IPSAS implementation: current status and challenges | Conclusions

IPSAS implementation: current status and challenges | Conclusions


The global financial crisis of 2008 became the catalyst for a number of public sector challenges. One of the most worrying was the sovereign debt issue. Creditors worried to what extent they could trust debtor governments’ financial reports and their capacity to meet their liabilities – including those for newly issued bonds. However, one positive outcome from this crisis was the widespread recognition of the need to adopt transparent and reliable financial reporting. For public listed companies the move towards IFRS was accelerated.

In the public sector there was a similarly clear need for the adoption of the IFRS equivalent, IPSAS. Broadly, there have been two reasons why developing countries have looked to transition to IPSAS. The first has been the establishment of a new government, or a transfer of political power within government leading to a desire to strengthen transparency, accountability and general financial management practices. The second has been the growth of donors and funders stipulating a funding requirement for the country to improve its financial management and financial reporting practices.

Many developing countries have in recent years announced their intention to adopt IPSAS standards. This report, however, suggests comparatively few have completed the process successfully and seamlessly – particularly as measured by the outcomes of government audits. Fully adopting and complying with IPSAS standards has been difficult for many countries, and it remains at best what can be described as ‘work in progress’. The transition to IPSAS type standards in many developing countries in South America, South Asia, the Caribbean and Africa has been ongoing for several years, and countries in Eastern Europe that emerged from the former Soviet bloc – for example, Latvia and Lithuania – have sought aggressively to adopted IPSAS type standards too.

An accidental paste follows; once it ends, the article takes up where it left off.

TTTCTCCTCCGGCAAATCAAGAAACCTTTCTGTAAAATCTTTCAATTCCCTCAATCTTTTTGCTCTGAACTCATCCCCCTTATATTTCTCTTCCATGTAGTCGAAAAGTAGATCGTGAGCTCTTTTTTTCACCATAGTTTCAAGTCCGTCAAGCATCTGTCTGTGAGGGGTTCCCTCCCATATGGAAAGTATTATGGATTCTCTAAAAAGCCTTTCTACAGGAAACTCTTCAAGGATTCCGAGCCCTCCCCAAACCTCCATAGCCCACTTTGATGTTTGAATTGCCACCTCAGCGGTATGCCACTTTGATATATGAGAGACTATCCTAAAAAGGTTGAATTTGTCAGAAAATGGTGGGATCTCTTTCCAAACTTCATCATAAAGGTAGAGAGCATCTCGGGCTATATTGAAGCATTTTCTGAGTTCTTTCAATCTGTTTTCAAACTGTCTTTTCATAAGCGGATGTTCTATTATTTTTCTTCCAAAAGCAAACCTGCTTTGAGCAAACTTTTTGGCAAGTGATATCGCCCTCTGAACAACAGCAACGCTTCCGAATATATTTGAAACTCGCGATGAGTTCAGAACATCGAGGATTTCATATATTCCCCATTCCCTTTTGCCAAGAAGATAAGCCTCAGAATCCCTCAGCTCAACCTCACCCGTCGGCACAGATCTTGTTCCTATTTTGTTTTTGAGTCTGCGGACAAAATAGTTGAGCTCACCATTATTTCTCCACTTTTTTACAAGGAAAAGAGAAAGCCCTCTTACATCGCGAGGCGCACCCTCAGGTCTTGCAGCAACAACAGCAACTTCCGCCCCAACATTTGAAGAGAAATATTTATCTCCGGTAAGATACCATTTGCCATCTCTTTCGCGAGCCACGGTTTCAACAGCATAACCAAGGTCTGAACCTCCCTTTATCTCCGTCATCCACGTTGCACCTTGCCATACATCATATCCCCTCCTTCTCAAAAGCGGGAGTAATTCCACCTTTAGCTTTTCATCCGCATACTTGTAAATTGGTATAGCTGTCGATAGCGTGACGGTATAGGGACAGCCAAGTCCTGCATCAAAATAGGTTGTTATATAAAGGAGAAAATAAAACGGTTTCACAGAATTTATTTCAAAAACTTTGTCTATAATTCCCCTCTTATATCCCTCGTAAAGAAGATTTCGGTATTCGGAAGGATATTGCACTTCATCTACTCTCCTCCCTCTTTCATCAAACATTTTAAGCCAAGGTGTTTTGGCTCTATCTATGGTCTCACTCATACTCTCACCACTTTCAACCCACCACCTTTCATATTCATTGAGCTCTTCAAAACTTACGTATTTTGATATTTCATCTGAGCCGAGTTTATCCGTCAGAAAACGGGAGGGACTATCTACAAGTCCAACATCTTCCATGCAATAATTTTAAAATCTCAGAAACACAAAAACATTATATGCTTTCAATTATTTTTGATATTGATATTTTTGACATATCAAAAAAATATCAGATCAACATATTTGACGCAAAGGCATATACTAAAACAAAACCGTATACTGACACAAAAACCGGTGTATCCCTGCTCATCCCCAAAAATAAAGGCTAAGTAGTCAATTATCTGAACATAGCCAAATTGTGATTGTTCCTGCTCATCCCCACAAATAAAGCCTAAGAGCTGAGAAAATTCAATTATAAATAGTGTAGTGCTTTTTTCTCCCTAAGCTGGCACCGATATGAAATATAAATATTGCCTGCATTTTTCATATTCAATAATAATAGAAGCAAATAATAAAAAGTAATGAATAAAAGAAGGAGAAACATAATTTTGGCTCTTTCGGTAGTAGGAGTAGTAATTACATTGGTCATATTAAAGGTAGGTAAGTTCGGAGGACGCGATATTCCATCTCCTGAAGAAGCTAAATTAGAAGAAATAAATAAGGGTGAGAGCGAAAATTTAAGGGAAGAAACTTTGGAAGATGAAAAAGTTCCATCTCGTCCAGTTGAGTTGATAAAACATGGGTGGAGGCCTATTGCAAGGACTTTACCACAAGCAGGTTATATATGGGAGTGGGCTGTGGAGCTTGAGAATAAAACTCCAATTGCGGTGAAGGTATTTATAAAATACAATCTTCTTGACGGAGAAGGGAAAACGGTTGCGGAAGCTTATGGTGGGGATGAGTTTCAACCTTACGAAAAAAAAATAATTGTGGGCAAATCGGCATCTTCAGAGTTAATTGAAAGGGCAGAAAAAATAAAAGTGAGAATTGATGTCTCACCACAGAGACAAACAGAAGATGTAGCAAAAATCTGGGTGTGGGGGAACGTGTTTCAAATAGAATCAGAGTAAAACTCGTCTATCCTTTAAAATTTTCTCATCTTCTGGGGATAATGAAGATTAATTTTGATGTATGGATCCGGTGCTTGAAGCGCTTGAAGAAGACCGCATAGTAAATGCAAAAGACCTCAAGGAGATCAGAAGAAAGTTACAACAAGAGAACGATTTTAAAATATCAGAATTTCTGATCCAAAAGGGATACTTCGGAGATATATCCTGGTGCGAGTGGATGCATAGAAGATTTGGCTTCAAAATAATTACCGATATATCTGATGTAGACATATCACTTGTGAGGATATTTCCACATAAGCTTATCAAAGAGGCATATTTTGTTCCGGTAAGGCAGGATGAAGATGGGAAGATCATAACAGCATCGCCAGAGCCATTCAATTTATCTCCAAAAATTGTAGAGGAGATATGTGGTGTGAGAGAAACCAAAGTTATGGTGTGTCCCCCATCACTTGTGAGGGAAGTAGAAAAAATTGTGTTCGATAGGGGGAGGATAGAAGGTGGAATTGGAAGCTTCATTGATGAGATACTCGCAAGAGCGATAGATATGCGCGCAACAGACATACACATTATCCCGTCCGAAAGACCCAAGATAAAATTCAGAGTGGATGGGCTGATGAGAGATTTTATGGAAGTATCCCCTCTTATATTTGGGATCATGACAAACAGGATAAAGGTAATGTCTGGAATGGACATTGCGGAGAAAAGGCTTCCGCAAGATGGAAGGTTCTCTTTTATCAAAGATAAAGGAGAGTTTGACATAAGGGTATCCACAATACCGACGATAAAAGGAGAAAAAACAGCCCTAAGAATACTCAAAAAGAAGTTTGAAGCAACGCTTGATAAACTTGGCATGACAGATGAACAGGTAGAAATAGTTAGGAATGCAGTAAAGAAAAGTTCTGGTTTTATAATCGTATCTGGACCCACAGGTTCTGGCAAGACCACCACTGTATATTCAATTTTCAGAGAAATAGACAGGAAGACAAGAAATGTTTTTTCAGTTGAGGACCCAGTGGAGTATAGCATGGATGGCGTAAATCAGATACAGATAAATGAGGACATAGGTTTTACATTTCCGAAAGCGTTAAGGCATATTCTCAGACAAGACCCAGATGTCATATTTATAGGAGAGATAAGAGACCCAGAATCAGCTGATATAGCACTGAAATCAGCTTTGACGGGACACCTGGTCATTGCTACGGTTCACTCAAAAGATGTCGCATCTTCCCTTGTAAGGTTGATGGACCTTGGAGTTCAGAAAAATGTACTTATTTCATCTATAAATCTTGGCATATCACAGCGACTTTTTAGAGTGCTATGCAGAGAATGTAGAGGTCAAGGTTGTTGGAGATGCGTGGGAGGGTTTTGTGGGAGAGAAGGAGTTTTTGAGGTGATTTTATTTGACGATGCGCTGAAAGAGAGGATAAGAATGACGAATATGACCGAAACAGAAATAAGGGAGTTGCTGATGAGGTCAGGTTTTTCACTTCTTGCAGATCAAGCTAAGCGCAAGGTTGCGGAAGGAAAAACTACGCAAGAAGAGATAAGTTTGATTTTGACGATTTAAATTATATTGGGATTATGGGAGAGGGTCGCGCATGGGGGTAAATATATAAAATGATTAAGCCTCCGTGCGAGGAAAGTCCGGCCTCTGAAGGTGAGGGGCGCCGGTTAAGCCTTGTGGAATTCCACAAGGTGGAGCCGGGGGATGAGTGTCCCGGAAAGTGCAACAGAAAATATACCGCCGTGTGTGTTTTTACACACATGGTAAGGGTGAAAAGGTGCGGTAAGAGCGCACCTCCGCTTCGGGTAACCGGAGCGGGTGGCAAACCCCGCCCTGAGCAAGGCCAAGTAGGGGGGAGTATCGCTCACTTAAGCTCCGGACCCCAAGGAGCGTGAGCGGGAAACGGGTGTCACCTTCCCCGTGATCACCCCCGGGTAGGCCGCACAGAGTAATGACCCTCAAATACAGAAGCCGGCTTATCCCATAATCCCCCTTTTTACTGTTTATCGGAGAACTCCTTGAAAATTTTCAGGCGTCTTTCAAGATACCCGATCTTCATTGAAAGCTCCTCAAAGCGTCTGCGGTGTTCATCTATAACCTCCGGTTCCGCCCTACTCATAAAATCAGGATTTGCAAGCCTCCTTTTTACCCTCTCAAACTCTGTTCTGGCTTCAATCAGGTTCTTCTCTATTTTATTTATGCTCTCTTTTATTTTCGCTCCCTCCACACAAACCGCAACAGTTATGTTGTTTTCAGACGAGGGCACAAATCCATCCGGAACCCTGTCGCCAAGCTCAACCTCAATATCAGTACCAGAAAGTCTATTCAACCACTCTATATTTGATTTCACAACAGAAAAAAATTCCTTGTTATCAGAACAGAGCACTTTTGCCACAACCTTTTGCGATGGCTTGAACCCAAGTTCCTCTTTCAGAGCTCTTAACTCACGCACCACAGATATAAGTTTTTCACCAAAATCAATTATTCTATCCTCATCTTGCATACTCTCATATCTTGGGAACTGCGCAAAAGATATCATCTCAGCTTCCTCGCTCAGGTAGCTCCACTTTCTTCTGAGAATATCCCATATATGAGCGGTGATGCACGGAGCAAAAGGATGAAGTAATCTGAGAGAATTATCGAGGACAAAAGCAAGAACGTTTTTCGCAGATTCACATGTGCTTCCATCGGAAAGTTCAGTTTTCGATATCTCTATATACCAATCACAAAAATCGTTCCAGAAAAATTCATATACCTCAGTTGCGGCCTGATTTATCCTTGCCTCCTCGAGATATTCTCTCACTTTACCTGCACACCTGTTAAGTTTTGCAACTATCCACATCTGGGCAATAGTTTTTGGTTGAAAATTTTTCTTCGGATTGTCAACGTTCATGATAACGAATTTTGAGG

This study has illustrated the need for countries adopting and implementing IPSAS to have a clear strategy, with realistic timescales, milestones and resources. Some of the current challenges pertaining to IPSAS adoption are broader change management and programme management issues; others are more basic, such as poor IT infrastructure, bad record keeping, and paucity of core accounting information under previous financial reporting practices. Yet governments and their public sector entities do not have to act on their own – the accountancy profession can, and should, assist. Professional accountancy organisations should consider what role they can play in increasing awareness of the need for transparent financial reports in the public sector, including – but going beyond – providing training on accounting standards. IFAC has played its important part too, launching the ‘Accountability Now’ initiative focusing on PFM reform and assisting users of financial statements to understand them (IFAC, n.d.). Arguably donors could also do more to support the professionalisation of public sector financial management as we move forward. Other stakeholders, including the audit firms, can also assist with improving the public finance management training environment.

Users need guidance to understand the information contained in financial statements, whether cash based IPSAS or accrual based IPSAS. The accountancy profession needs to play a fundamental role in assisting them in understanding financial reports. A partnership between governments, their public sector entities, the users of financial reports and the accountancy profession can achieve much. Transparent financial reports that increase accountability, improve public sector financial management and better decision-making and ultimately superior value for money for taxpayers should be the ultimate goals.